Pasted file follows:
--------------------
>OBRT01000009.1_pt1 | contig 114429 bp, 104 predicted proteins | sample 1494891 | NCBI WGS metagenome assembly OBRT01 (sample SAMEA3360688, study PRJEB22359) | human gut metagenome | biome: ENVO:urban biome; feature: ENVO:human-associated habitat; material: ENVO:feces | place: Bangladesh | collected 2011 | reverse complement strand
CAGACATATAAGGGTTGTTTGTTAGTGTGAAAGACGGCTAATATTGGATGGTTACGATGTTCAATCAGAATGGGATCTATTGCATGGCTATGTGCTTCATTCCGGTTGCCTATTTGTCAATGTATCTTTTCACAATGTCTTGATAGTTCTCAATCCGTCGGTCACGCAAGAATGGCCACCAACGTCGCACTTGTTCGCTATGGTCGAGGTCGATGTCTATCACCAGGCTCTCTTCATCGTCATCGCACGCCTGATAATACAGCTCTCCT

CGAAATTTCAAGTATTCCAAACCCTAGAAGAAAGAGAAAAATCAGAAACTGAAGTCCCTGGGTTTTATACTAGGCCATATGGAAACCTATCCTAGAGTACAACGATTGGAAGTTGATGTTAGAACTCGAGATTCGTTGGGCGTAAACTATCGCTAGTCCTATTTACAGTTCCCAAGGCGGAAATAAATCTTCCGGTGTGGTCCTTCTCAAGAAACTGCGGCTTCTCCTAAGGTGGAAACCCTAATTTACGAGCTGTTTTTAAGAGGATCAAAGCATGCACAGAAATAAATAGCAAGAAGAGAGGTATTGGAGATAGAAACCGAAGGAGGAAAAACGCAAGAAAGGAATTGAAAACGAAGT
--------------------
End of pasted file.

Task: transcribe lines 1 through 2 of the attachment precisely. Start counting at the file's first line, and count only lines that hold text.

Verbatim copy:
>OBRT01000009.1_pt1 | contig 114429 bp, 104 predicted proteins | sample 1494891 | NCBI WGS metagenome assembly OBRT01 (sample SAMEA3360688, study PRJEB22359) | human gut metagenome | biome: ENVO:urban biome; feature: ENVO:human-associated habitat; material: ENVO:feces | place: Bangladesh | collected 2011 | reverse complement strand
CAGACATATAAGGGTTGTTTGTTAGTGTGAAAGACGGCTAATATTGGATGGTTACGATGTTCAATCAGAATGGGATCTATTGCATGGCTATGTGCTTCATTCCGGTTGCCTATTTGTCAATGTATCTTTTCACAATGTCTTGATAGTTCTCAATCCGTCGGTCACGCAAGAATGGCCACCAACGTCGCACTTGTTCGCTATGGTCGAGGTCGATGTCTATCACCAGGCTCTCTTCATCGTCATCGCACGCCTGATAATACAGCTCTCCT